Evander Kane of the San Jose Sharks is stopped on by...

Evander Kane of the San Jose Sharks is stopped on by Igor Shesterkin  of the New York Rangers at Madison Square Garden on Feb. 22, 2020. Credit: Jim McIsaac

Two weeks after the death of George Floyd, a black man killed by a white police officer in Minneapolis on Memorial Day which sparked worldwide protests against racism and police brutality, a number of black professional hockey players announced Monday the formation of a group intended to address the issue of racism in the sport.

The Hockey Diversity Alliance, fronted by players Akim Aliu and Evander Kane, the outspoken San Jose Sharks forward, states that its mission is to “eradicate racism and intolerance in hockey.’’

"We will strive to be a force for positive change, not only within our game of hockey, but also within society,’’ read the statement announcing the group’s formation, which was posted on Twitter by Aliu.

Aliu's revelations of racism he endured in his hockey career led to the resignation last November of Calgary Flames coach Bill Peters. Aliu alleged that when he was playing in the minor leagues, Peters, who was his coach at the time, directed racial slurs at him and otherwise discriminated against him. Aliu also wrote a first-person article in The Players Tribune last month in which he detailed the racism he faced coming up in the game at all levels, from youth hockey, through junior hockey and into the professional ranks.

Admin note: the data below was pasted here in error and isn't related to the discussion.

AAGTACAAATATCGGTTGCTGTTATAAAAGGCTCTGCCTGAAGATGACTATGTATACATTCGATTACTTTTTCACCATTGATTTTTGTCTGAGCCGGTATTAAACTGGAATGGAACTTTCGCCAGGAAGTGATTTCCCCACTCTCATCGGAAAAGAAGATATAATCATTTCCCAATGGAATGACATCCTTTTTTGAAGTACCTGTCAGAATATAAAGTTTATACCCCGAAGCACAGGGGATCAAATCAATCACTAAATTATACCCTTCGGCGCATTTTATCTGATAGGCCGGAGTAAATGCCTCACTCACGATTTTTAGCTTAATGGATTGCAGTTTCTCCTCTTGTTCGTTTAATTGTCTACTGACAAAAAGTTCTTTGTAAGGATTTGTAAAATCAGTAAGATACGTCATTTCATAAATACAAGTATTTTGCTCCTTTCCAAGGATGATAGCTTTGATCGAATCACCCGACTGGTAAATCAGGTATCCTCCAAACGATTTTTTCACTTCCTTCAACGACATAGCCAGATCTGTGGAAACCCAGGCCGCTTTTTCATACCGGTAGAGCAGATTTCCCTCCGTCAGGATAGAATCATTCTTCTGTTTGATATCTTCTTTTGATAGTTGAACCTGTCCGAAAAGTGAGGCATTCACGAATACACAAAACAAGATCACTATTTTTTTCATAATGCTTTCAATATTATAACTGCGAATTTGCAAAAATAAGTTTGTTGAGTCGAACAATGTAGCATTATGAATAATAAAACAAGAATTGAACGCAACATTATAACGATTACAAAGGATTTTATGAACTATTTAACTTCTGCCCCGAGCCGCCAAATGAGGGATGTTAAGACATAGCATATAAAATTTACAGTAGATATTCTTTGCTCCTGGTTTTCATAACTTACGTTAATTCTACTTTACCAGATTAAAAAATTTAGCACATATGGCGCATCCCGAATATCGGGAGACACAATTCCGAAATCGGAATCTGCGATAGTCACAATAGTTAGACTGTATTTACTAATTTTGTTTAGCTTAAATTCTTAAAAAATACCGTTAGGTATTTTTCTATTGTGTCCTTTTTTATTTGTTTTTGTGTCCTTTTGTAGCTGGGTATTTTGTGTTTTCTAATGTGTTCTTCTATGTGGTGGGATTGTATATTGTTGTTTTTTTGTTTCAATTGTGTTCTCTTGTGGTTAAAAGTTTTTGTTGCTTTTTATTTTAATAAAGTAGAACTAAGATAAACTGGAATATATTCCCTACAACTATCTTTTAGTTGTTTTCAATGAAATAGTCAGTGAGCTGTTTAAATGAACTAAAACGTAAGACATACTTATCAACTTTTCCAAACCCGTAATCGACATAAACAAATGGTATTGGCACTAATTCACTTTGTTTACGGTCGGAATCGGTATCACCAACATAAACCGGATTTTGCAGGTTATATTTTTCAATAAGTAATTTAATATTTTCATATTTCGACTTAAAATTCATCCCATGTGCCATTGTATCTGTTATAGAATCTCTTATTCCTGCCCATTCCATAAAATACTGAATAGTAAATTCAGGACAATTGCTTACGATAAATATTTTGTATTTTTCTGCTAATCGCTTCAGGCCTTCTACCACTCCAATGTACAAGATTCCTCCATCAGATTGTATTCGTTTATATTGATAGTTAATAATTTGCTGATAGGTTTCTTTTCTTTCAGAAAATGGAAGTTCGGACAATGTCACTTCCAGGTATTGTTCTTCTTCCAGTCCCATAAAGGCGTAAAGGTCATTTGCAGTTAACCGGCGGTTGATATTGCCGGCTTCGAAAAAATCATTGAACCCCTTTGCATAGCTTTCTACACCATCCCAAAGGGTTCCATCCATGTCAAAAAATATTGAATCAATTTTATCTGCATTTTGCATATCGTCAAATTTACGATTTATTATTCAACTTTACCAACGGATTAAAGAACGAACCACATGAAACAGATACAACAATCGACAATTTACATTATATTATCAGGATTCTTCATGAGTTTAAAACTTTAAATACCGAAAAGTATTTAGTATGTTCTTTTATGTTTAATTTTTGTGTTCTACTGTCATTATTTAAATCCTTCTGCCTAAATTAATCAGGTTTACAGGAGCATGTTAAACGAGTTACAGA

Aliu, who played in the Czech league in 2019-20, and Kane were named as the co-heads of the group, with the rest of the executive committee including players Trevor Daley of the Detroit Red Wings, Matt Dumba of the Minnesota Wild, Wayne Simmonds of the Buffalo Sabres, Chris Stewart of the AHL Lehigh Valley Phantoms and retired player Joel Ward.

“We will promote diversity at all levels of the game through community outreach and engagement with youth and will endeavor to make the game more affordable and accessible,’’ the group’s statement read. “We will also focus on educating the hockey community about the racism issues confronting the sport, while advocating for acceptance and equality.’’

The group is not affiliated with the NHL, but the league endorsed its efforts.

“We are supportive of all efforts that are intended to advance the role of our sport in society,’’ said Kim Davis, the NHL’s Executive Vice President of Social Impact, Growth Initiatives and Legislative Affairs. “We are hopeful that this alliance will collaborate with our NHL structured council and committees — particularly the Players Inclusion Committee — to bring ideas for change.’’

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